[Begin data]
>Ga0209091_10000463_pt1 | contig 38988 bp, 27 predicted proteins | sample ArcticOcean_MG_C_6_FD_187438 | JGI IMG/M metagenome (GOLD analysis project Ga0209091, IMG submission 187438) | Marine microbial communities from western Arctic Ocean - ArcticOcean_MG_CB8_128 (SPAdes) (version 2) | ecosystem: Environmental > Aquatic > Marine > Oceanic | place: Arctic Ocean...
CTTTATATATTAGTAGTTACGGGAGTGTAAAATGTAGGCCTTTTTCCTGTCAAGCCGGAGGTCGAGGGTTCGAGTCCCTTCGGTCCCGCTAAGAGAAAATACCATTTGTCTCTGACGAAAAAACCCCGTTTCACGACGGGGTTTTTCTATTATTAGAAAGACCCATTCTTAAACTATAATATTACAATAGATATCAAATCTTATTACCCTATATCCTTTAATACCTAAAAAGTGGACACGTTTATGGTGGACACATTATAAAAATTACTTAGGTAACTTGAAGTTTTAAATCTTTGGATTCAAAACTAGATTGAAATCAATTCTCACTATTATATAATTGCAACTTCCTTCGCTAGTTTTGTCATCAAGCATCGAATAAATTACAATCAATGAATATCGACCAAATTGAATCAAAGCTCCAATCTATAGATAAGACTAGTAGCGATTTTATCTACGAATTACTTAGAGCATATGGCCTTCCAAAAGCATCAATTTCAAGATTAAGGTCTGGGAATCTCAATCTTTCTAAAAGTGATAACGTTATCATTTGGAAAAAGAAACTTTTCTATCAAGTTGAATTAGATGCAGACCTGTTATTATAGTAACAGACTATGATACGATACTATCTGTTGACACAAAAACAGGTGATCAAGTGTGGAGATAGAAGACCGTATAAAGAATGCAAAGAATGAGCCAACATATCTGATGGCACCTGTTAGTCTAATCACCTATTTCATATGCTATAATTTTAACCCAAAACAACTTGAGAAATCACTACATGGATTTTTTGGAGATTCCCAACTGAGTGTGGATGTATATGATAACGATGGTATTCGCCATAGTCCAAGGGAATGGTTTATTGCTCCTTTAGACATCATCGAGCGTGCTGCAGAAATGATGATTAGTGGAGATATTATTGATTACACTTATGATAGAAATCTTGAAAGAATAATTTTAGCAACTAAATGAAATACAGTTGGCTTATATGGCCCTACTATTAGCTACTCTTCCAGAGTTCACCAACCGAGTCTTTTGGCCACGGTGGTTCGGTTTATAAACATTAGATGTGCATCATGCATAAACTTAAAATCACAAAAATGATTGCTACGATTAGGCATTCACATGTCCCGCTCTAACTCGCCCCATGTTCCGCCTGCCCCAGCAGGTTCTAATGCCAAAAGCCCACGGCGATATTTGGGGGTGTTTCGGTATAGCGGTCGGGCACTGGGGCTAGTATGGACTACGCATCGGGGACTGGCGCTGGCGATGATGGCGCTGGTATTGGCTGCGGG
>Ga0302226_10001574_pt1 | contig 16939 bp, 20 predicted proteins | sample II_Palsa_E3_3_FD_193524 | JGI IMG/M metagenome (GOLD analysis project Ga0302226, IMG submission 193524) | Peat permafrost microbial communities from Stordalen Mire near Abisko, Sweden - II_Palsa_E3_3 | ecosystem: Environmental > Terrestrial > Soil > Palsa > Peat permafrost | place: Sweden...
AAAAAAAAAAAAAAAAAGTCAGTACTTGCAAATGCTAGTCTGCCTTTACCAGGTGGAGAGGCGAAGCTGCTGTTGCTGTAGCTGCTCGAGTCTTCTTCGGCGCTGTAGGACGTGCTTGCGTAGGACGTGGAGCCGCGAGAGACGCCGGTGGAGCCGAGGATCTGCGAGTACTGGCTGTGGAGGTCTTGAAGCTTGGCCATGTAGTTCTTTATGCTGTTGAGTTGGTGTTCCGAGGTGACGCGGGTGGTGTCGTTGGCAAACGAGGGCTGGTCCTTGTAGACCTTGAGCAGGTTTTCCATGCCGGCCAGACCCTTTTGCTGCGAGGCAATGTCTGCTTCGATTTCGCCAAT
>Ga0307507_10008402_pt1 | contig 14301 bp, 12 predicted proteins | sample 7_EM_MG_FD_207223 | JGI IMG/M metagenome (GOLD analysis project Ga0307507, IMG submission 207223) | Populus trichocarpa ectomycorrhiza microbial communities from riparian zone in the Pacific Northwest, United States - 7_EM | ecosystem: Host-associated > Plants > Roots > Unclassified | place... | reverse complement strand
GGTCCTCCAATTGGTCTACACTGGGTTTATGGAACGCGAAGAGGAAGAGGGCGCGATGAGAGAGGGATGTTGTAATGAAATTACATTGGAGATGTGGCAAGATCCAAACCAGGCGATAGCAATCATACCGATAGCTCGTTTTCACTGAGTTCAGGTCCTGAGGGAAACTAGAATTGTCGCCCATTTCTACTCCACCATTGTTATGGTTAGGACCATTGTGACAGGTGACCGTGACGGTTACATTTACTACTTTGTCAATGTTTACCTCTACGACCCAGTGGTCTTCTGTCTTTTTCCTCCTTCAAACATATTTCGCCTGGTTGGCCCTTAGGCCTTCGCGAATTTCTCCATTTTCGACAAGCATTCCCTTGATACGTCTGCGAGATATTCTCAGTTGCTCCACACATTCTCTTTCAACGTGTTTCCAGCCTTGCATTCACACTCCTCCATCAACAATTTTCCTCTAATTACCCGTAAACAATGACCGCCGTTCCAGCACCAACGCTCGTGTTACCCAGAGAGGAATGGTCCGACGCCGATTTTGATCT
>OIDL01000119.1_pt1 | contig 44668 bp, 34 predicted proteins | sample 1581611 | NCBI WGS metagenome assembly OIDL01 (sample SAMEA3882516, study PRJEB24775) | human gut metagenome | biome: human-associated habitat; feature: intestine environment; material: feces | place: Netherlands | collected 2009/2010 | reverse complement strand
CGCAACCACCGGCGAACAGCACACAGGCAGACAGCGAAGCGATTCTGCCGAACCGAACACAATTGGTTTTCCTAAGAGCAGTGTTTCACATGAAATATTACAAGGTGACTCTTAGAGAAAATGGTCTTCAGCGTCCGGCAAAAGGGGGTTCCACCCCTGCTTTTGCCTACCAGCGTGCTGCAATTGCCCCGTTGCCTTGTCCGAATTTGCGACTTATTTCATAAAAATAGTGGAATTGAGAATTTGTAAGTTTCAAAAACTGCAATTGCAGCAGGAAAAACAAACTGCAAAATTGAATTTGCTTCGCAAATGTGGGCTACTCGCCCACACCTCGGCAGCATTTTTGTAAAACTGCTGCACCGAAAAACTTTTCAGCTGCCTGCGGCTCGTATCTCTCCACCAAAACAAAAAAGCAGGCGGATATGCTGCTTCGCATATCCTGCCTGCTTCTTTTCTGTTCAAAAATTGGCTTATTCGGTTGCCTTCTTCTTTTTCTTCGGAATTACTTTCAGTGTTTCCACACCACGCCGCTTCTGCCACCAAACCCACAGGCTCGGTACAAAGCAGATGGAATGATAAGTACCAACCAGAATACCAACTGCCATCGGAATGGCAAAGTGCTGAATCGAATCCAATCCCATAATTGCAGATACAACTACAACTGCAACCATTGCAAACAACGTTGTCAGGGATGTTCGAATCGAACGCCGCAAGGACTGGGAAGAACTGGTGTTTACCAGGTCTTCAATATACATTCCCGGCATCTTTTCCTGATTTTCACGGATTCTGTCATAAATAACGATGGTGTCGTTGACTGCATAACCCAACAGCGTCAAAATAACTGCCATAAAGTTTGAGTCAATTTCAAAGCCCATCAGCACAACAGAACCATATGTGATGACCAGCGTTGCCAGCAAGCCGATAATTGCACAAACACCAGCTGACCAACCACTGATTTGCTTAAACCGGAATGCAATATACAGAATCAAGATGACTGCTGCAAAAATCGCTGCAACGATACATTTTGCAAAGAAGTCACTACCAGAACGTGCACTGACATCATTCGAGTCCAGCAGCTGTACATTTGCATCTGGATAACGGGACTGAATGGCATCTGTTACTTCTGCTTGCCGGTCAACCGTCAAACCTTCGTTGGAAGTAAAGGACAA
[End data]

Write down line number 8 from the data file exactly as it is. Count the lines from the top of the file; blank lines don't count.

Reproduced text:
CGCAACCACCGGCGAACAGCACACAGGCAGACAGCGAAGCGATTCTGCCGAACCGAACACAATTGGTTTTCCTAAGAGCAGTGTTTCACATGAAATATTACAAGGTGACTCTTAGAGAAAATGGTCTTCAGCGTCCGGCAAAAGGGGGTTCCACCCCTGCTTTTGCCTACCAGCGTGCTGCAATTGCCCCGTTGCCTTGTCCGAATTTGCGACTTATTTCATAAAAATAGTGGAATTGAGAATTTGTAAGTTTCAAAAACTGCAATTGCAGCAGGAAAAACAAACTGCAAAATTGAATTTGCTTCGCAAATGTGGGCTACTCGCCCACACCTCGGCAGCATTTTTGTAAAACTGCTGCACCGAAAAACTTTTCAGCTGCCTGCGGCTCGTATCTCTCCACCAAAACAAAAAAGCAGGCGGATATGCTGCTTCGCATATCCTGCCTGCTTCTTTTCTGTTCAAAAATTGGCTTATTCGGTTGCCTTCTTCTTTTTCTTCGGAATTACTTTCAGTGTTTCCACACCACGCCGCTTCTGCCACCAAACCCACAGGCTCGGTACAAAGCAGATGGAATGATAAGTACCAACCAGAATACCAACTGCCATCGGAATGGCAAAGTGCTGAATCGAATCCAATCCCATAATTGCAGATACAACTACAACTGCAACCATTGCAAACAACGTTGTCAGGGATGTTCGAATCGAACGCCGCAAGGACTGGGAAGAACTGGTGTTTACCAGGTCTTCAATATACATTCCCGGCATCTTTTCCTGATTTTCACGGATTCTGTCATAAATAACGATGGTGTCGTTGACTGCATAACCCAACAGCGTCAAAATAACTGCCATAAAGTTTGAGTCAATTTCAAAGCCCATCAGCACAACAGAACCATATGTGATGACCAGCGTTGCCAGCAAGCCGATAATTGCACAAACACCAGCTGACCAACCACTGATTTGCTTAAACCGGAATGCAATATACAGAATCAAGATGACTGCTGCAAAAATCGCTGCAACGATACATTTTGCAAAGAAGTCACTACCAGAACGTGCACTGACATCATTCGAGTCCAGCAGCTGTACATTTGCATCTGGATAACGGGACTGAATGGCATCTGTTACTTCTGCTTGCCGGTCAACCGTCAAACCTTCGTTGGAAGTAAAGGACAA